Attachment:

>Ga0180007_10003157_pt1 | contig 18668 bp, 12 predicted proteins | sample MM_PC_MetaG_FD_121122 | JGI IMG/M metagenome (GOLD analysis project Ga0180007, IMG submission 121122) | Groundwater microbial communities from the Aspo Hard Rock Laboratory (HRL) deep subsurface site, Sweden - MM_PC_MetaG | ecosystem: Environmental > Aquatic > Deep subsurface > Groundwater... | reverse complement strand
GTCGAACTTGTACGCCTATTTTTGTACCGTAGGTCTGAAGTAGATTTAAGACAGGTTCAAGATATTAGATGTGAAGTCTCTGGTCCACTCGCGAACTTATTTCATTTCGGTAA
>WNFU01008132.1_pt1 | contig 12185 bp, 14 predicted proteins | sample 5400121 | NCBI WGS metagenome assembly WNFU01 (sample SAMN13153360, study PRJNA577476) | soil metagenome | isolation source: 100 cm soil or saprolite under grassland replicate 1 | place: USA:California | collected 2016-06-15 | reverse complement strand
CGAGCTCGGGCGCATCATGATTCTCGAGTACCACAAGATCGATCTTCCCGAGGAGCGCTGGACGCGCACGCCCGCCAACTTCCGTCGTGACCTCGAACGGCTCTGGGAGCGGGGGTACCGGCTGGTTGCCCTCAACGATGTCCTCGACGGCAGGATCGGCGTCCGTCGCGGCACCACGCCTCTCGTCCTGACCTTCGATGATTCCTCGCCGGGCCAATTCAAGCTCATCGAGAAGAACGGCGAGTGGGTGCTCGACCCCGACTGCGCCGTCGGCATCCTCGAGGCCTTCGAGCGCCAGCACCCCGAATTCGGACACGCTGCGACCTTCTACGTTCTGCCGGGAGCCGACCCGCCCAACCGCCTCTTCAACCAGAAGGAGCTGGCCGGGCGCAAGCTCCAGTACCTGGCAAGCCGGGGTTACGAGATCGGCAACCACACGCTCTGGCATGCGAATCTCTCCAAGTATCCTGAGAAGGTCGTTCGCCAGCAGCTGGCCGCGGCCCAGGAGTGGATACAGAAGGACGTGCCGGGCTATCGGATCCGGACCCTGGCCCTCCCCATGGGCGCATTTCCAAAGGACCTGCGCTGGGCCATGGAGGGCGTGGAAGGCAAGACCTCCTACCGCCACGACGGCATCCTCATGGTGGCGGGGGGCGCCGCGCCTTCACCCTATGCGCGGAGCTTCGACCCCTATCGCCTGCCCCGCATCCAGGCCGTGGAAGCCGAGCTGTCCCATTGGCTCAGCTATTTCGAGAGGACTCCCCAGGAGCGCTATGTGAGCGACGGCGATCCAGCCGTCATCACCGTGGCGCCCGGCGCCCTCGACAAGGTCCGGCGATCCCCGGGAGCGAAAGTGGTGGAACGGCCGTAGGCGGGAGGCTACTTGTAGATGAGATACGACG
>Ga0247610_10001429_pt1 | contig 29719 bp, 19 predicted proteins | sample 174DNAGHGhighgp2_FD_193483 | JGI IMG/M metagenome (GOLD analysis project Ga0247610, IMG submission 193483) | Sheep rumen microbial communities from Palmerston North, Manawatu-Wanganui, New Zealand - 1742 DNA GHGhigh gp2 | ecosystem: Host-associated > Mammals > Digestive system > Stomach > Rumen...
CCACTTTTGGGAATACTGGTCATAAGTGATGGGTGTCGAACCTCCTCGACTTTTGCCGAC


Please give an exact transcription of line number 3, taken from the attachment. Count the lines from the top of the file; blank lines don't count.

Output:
>WNFU01008132.1_pt1 | contig 12185 bp, 14 predicted proteins | sample 5400121 | NCBI WGS metagenome assembly WNFU01 (sample SAMN13153360, study PRJNA577476) | soil metagenome | isolation source: 100 cm soil or saprolite under grassland replicate 1 | place: USA:California | collected 2016-06-15 | reverse complement strand